Response to comment on "Prevented mortality and greenhouse gas emissions from historical and projected nuclear power".

@article{Kharecha2013ResponseTC,
  title={Response to comment on "Prevented mortality and greenhouse gas emissions from historical and projected nuclear power".},
  author={Pushker A. Kharecha and James E. Hansen},
  journal={Environmental science \& technology},
  year={2013},
  volume={47 12},
  pages={
          6718-9
        }
}
Sovacool et al.'s analysis of our paper contains numerous errors, misinterpretations, and dubious assumptions. For instance, we make no presumption in our paper that nuclear power is the only major option to replace fossil fuels nor have we in the past, as evidenced by our other peer-reviewed publications. Furthermore, all of our results are based on complete fuel cycle analysis and are presented as mean values along with their ranges. Thus it is incorrect to claim that we single out the worst… 
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Comments on "Prevented mortality and greenhouse gas emissions from historical and projected nuclear power".

ExternE’s FAQ states, “Chernobyl-type plants would not be built today.... Results generated for a pressurized water reactor (PWR) type plant are not applicable to a Chernobyltype plant”, and applying this mortality factor to the ′′historical′′ period (1971−2009) is thus outright absurd.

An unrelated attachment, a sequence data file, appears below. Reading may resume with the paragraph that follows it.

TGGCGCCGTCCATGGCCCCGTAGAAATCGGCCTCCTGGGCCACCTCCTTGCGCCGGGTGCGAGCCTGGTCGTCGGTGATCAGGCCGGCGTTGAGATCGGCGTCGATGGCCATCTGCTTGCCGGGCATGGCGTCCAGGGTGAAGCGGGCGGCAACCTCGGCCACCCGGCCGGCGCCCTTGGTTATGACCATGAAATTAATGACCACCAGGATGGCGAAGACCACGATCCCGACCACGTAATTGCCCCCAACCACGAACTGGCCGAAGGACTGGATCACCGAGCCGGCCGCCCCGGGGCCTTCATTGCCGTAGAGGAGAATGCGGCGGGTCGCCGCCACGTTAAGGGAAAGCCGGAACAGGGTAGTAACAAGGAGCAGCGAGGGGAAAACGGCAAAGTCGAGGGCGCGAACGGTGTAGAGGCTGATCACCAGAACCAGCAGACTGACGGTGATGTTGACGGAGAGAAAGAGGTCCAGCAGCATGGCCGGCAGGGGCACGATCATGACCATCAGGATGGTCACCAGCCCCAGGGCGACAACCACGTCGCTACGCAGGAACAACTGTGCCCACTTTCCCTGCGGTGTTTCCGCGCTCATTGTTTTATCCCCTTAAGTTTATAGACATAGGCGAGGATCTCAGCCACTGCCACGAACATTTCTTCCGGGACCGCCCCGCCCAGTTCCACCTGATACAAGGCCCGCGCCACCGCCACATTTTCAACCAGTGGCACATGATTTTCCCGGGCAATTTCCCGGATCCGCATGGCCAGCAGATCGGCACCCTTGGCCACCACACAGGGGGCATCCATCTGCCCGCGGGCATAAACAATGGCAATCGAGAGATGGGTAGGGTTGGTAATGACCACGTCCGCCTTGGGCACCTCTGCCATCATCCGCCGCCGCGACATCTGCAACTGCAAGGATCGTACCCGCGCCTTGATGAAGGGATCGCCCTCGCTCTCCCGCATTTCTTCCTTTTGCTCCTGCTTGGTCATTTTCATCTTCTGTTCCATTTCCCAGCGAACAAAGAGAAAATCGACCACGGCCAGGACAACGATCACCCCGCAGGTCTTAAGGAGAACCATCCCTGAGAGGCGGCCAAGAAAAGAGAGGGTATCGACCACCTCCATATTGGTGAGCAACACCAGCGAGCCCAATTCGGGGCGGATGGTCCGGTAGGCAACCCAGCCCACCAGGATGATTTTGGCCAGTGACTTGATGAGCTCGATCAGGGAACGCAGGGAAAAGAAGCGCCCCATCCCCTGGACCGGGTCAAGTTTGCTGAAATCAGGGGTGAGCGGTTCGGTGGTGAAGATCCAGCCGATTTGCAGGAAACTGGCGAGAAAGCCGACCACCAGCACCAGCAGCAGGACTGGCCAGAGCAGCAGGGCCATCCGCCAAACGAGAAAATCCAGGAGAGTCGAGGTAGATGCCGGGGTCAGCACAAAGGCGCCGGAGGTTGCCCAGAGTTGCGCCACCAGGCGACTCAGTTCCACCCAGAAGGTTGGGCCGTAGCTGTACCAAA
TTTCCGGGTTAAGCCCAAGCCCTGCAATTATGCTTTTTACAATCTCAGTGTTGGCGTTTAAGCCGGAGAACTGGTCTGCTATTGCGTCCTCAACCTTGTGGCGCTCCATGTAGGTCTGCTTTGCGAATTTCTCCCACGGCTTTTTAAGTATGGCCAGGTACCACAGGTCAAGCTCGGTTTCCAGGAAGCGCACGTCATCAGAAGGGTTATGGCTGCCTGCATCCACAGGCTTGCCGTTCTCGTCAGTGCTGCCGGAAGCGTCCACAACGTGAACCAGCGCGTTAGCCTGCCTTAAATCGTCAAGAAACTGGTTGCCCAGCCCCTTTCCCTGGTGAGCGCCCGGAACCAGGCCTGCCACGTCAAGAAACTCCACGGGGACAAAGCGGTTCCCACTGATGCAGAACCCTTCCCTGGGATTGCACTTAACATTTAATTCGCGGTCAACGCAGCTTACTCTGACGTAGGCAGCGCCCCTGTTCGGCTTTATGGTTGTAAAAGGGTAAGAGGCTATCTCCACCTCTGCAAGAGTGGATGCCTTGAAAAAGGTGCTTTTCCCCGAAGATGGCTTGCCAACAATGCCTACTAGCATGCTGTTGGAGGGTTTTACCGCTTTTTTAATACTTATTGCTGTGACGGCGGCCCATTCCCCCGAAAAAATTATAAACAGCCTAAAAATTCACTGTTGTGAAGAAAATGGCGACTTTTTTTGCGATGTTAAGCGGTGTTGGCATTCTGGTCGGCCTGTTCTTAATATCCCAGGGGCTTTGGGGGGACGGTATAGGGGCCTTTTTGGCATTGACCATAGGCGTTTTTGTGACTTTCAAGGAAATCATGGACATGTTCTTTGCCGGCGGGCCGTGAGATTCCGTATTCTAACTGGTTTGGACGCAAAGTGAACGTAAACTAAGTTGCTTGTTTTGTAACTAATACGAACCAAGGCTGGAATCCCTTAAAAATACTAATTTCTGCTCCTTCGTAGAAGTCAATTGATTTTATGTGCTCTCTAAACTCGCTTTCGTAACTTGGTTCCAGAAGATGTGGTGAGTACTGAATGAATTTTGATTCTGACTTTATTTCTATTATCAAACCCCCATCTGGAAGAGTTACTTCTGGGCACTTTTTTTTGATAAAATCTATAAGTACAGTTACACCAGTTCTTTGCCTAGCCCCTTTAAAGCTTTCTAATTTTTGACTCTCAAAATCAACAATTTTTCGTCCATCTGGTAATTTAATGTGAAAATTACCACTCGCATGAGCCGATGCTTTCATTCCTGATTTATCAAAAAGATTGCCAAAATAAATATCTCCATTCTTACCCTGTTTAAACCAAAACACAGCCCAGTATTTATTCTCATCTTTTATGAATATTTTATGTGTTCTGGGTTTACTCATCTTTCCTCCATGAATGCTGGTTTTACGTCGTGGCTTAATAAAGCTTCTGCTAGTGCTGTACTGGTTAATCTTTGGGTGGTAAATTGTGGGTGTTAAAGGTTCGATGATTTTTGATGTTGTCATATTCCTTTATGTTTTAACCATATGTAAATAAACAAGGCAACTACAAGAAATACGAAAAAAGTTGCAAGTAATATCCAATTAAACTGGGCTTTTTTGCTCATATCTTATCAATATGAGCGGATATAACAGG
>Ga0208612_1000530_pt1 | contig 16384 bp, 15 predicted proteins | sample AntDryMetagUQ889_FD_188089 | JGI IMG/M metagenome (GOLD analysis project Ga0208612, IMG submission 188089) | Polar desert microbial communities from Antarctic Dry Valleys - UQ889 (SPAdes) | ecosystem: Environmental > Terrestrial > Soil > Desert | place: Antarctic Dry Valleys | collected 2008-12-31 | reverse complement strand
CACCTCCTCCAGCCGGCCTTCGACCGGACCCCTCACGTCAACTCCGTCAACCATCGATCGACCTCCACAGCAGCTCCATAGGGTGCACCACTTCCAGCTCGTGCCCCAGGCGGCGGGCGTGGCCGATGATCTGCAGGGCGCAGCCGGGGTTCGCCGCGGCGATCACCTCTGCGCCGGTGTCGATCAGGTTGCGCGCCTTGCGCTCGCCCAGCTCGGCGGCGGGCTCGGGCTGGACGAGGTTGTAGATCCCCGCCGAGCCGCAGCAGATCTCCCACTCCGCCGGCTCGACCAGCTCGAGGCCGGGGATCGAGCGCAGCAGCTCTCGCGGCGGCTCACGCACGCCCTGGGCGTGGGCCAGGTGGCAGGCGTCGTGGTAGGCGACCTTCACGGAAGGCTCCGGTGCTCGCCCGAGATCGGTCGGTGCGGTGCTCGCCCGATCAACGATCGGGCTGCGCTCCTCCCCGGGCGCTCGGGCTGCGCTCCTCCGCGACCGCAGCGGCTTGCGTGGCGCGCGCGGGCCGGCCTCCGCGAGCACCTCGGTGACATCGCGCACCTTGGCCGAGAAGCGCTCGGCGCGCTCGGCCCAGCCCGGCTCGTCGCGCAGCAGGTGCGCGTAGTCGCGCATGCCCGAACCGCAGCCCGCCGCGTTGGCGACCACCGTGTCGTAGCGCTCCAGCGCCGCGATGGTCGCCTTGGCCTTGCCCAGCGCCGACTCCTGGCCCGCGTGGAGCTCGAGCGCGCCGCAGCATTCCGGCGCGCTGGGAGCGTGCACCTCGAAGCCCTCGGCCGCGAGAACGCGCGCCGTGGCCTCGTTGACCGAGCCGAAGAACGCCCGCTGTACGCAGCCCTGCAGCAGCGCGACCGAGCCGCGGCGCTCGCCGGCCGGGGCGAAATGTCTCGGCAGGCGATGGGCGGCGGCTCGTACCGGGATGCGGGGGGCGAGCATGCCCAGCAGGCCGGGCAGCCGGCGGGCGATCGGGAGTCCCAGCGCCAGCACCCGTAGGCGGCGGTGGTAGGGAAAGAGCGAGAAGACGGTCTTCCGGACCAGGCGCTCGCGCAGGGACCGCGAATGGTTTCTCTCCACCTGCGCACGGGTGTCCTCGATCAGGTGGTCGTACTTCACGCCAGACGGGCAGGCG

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References

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Comment on "Prevented mortality and greenhouse gas emissions from historical and projected nuclear power".

Current as well as projected life-cycle emissions and levelized costs of nuclear power are broadly comparable to those of renewables and peer-reviewed sources that are far more authoritative and credible than Sovacool et al. (and most of their sources) reveal.

Prevented mortality and greenhouse gas emissions from historical and projected nuclear power.

It is found that nuclear power could prevent an average of 420,000-7.04 million deaths and 80-240 GtCO2-eq emissions due to fossil fuels by midcentury, depending on which fuel it replaces.

Options for near-term phaseout of CO(2) emissions from coal use in the United States.

Technology options for phasing out coal emissions in the United States by approximately 2030 are outlined and it is concluded that U.S. coal emissions could be phased out by 2030 using existing technologies or ones that could be commercially competitive with coal within about a decade.

Review of Solutions to Global Warming, Air

8 9 Abstract 10 This paper reviews and ranks major proposed solutions to global warming, air pollution 11 mortality, and energy security while considering other impacts of the proposed solutions, 12

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Electricity is perhaps the most versatile energy carrier in modern economies, and it is therefore fundamentally linked to human and economic development. Electricity growth has outpaced that of any

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This paper reviews and ranks major proposed energy-related solutions to global warming, air pollution mortality, and energy security while considering other impacts of the proposed solutions, such as

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